Third-party installs – where homeowners get rooftop solar power but don’t buy the panels – have accounted for 68 percent of all new systems installed in California so far in 2012, according to the latest PV Solar Report sponsored by Sunrun. And the trend is apparently accelerating.

“About 75 percent of Californians switching to solar now choose solar power service,” Sunrun’s Lynn Jurich said in a statement that accompanied the report.

PV solar report
image via PV Solar Report

This trend isn’t newly discovered, but the scope of the market transformation indicated in the new data is nonetheless striking. Last year, 44 percent of installs used the solar lease or power purchase agreement (PPA) model; in 2010 it was 20 percent; and in 2009, 11 percent.

The analysis, which uses utility rebate data through August 15, also notes that the value of the third-party contracts since the solar power service model first popped up in 2007 has busted through the $1 billion mark.

In the past, the report has suggested that solar leases and power purchase agreements were helping solar make inroads into middle-income neighborhoods. The new report bolsters that assertion: installs in areas with median incomes between $50,000 and $75,000 are up nearly five times since 2007, compared to merely doubling in the above-$100,000 income group.

While solar service can be the best – and only – model for some homeowners, analysts say those who have options should compare that scenario with the likley costs and benefits of purchasing a system. John Farrell of the Institute for Local Self-Reliance recently suggested analyzing the choice using these guidelines:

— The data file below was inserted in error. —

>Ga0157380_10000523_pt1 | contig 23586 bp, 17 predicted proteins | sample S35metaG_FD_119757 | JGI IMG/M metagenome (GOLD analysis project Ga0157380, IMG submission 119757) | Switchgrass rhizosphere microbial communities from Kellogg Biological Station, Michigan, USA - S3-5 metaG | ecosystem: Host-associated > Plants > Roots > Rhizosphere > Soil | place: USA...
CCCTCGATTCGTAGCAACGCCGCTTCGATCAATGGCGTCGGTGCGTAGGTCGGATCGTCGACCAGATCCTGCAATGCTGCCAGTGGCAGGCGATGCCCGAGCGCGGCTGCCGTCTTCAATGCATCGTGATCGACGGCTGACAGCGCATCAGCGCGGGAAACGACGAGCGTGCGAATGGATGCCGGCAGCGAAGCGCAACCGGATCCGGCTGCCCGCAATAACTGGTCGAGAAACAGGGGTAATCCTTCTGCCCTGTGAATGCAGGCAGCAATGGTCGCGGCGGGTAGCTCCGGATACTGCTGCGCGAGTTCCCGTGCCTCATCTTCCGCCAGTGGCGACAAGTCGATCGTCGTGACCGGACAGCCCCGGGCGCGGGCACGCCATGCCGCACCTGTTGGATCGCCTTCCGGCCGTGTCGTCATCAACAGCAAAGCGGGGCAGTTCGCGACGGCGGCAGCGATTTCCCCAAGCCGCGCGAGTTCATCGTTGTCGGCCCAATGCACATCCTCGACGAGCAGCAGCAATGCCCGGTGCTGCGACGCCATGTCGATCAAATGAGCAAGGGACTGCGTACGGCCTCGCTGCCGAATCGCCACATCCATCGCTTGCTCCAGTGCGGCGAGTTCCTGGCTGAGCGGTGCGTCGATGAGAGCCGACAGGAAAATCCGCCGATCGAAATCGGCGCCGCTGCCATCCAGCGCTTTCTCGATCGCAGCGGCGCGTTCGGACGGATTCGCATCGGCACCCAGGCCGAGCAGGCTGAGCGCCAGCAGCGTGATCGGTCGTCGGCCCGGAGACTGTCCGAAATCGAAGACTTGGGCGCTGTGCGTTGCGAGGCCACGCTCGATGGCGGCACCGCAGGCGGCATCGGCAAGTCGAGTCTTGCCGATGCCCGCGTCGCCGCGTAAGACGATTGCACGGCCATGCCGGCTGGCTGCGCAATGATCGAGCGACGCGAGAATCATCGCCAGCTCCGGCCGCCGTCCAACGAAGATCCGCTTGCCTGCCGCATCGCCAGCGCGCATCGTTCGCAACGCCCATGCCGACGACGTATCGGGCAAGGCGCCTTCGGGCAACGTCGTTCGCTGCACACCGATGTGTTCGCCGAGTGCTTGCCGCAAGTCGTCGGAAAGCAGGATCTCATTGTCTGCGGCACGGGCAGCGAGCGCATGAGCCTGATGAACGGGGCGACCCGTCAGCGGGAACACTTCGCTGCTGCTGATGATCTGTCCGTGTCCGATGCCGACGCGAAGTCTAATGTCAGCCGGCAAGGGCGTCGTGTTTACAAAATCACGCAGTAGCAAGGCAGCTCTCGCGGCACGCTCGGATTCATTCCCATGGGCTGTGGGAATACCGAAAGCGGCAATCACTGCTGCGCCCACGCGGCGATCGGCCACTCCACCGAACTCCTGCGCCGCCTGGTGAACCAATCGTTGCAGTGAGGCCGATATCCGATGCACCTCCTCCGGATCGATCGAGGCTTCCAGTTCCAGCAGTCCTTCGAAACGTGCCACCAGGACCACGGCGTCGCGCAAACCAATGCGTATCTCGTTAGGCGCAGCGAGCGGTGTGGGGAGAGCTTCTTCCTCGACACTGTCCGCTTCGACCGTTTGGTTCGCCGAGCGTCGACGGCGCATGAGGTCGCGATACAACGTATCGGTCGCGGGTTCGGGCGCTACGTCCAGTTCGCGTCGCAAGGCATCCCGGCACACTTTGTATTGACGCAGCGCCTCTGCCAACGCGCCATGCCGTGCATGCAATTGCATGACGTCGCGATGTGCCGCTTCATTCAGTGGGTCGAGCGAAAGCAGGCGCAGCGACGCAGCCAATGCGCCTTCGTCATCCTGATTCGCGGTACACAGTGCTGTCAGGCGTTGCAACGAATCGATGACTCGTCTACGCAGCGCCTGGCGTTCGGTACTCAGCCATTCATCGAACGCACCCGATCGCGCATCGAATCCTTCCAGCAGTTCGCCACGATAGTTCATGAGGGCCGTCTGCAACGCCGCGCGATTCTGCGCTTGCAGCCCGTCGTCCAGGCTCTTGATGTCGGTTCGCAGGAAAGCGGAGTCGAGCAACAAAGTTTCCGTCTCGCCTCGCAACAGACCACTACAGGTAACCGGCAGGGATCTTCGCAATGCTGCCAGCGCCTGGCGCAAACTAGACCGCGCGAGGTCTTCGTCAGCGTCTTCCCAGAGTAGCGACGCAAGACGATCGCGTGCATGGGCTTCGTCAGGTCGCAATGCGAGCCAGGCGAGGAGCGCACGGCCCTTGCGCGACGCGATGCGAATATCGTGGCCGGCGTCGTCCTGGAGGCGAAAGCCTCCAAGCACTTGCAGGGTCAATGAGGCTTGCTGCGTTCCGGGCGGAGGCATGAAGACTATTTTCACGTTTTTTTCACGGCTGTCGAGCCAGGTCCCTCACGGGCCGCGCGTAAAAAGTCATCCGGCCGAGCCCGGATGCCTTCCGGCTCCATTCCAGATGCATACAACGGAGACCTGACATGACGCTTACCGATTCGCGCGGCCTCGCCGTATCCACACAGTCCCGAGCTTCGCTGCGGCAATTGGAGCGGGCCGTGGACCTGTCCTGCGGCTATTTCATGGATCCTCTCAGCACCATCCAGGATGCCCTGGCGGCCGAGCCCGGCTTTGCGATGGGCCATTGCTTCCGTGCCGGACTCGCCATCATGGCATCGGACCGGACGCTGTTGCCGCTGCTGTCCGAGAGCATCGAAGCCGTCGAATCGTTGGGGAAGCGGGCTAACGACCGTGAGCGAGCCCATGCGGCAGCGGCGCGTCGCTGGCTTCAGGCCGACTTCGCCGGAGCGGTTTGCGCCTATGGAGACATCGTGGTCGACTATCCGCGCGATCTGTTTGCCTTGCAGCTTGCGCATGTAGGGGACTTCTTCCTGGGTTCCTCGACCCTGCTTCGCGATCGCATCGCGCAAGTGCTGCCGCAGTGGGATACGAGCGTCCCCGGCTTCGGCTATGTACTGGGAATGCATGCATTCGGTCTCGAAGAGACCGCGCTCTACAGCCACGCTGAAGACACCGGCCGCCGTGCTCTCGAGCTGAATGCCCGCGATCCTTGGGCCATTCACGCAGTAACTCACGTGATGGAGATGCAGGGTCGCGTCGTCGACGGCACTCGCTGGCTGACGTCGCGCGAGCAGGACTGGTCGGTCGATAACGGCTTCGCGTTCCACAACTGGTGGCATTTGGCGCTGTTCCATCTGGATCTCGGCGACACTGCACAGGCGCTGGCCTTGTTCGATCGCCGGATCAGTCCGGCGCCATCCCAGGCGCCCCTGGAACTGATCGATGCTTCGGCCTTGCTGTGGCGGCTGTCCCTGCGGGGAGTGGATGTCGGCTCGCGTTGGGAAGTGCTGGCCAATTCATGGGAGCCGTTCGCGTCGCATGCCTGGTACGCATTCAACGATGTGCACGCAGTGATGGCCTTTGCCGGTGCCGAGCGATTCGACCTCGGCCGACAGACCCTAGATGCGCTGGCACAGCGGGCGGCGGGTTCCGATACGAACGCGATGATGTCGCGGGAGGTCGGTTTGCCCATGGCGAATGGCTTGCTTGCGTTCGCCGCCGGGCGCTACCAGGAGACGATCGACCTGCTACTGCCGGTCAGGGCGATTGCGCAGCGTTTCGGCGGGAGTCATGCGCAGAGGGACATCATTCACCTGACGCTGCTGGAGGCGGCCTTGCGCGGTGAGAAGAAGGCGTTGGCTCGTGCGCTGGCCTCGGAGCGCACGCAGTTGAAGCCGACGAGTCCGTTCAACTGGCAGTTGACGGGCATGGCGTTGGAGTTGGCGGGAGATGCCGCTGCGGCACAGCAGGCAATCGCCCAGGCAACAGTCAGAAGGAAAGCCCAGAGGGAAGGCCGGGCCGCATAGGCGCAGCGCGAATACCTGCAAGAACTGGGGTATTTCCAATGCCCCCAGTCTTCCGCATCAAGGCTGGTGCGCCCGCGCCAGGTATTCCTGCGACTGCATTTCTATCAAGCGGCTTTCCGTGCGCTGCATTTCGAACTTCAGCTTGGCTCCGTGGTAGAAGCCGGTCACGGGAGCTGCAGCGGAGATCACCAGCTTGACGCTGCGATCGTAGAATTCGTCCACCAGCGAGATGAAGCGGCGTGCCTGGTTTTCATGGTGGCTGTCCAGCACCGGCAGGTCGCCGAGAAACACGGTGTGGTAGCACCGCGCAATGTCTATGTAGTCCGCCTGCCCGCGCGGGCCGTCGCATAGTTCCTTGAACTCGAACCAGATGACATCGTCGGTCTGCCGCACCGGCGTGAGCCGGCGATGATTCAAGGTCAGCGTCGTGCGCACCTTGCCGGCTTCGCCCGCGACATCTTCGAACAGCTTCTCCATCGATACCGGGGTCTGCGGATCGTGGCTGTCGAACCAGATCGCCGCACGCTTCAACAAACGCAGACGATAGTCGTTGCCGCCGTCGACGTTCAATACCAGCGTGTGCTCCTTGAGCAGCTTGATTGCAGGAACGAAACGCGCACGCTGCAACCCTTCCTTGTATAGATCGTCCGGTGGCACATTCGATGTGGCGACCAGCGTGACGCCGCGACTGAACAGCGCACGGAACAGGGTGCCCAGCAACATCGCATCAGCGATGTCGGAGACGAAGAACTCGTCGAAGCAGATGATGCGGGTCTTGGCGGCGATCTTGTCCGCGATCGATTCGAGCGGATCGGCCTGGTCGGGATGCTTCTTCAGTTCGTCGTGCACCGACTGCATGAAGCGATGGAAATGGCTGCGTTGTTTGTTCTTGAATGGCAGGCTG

• Projected Savings: How do projected savings compare to ownership?
  • Inflation Assumptions: A lease typically has two inflation rates, one for the lease payment (fixed) and one for the grid electricity price (a guess).  If the latter ends up being lower than forecast (I’ve seen them as high as 5%!), it can significantly reduce projected savings.
  • Lease End: What happens when the lease expires?  Can the system be purchased?  How does the purchase price compare to the projected savings to that point?  This is very important because of the potential value of the solar array to the resale price of the home.  Also one can inquire whether an inverter replacement already been done when the system is available for purchase.
  • Company History: Will the company be around in 10-15 years to fulfill their lease requirements?